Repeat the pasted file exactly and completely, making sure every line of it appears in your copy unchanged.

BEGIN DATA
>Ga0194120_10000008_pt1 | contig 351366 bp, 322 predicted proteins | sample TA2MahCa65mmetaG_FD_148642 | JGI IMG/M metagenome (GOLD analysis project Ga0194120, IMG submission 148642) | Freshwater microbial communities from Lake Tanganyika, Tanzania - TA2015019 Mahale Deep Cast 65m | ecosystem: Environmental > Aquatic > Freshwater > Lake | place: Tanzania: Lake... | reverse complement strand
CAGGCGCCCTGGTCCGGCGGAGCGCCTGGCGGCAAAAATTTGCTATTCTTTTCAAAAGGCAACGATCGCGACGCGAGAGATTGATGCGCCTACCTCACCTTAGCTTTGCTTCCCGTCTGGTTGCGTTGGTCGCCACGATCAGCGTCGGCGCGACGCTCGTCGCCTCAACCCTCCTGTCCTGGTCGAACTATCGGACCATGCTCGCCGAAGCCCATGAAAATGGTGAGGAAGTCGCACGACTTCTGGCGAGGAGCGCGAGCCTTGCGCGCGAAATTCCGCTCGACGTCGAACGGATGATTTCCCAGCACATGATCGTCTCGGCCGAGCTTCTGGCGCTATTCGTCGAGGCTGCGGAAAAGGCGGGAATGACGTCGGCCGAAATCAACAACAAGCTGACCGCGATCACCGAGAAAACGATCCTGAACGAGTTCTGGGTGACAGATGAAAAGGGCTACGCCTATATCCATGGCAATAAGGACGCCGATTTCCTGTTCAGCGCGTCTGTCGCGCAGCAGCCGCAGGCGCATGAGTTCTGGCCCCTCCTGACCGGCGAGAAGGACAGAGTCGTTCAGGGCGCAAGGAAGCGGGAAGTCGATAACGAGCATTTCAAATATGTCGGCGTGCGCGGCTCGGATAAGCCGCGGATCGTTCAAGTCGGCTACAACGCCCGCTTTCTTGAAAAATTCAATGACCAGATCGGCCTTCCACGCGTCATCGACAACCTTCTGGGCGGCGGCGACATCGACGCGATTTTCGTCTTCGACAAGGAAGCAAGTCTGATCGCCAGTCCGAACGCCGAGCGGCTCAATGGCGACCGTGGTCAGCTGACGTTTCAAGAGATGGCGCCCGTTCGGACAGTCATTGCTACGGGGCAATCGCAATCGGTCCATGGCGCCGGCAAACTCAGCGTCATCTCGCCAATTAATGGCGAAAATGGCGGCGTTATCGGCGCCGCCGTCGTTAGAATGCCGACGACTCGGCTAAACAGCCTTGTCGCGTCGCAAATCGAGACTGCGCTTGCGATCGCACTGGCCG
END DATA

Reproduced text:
>Ga0194120_10000008_pt1 | contig 351366 bp, 322 predicted proteins | sample TA2MahCa65mmetaG_FD_148642 | JGI IMG/M metagenome (GOLD analysis project Ga0194120, IMG submission 148642) | Freshwater microbial communities from Lake Tanganyika, Tanzania - TA2015019 Mahale Deep Cast 65m | ecosystem: Environmental > Aquatic > Freshwater > Lake | place: Tanzania: Lake... | reverse complement strand
CAGGCGCCCTGGTCCGGCGGAGCGCCTGGCGGCAAAAATTTGCTATTCTTTTCAAAAGGCAACGATCGCGACGCGAGAGATTGATGCGCCTACCTCACCTTAGCTTTGCTTCCCGTCTGGTTGCGTTGGTCGCCACGATCAGCGTCGGCGCGACGCTCGTCGCCTCAACCCTCCTGTCCTGGTCGAACTATCGGACCATGCTCGCCGAAGCCCATGAAAATGGTGAGGAAGTCGCACGACTTCTGGCGAGGAGCGCGAGCCTTGCGCGCGAAATTCCGCTCGACGTCGAACGGATGATTTCCCAGCACATGATCGTCTCGGCCGAGCTTCTGGCGCTATTCGTCGAGGCTGCGGAAAAGGCGGGAATGACGTCGGCCGAAATCAACAACAAGCTGACCGCGATCACCGAGAAAACGATCCTGAACGAGTTCTGGGTGACAGATGAAAAGGGCTACGCCTATATCCATGGCAATAAGGACGCCGATTTCCTGTTCAGCGCGTCTGTCGCGCAGCAGCCGCAGGCGCATGAGTTCTGGCCCCTCCTGACCGGCGAGAAGGACAGAGTCGTTCAGGGCGCAAGGAAGCGGGAAGTCGATAACGAGCATTTCAAATATGTCGGCGTGCGCGGCTCGGATAAGCCGCGGATCGTTCAAGTCGGCTACAACGCCCGCTTTCTTGAAAAATTCAATGACCAGATCGGCCTTCCACGCGTCATCGACAACCTTCTGGGCGGCGGCGACATCGACGCGATTTTCGTCTTCGACAAGGAAGCAAGTCTGATCGCCAGTCCGAACGCCGAGCGGCTCAATGGCGACCGTGGTCAGCTGACGTTTCAAGAGATGGCGCCCGTTCGGACAGTCATTGCTACGGGGCAATCGCAATCGGTCCATGGCGCCGGCAAACTCAGCGTCATCTCGCCAATTAATGGCGAAAATGGCGGCGTTATCGGCGCCGCCGTCGTTAGAATGCCGACGACTCGGCTAAACAGCCTTGTCGCGTCGCAAATCGAGACTGCGCTTGCGATCGCACTGGCCG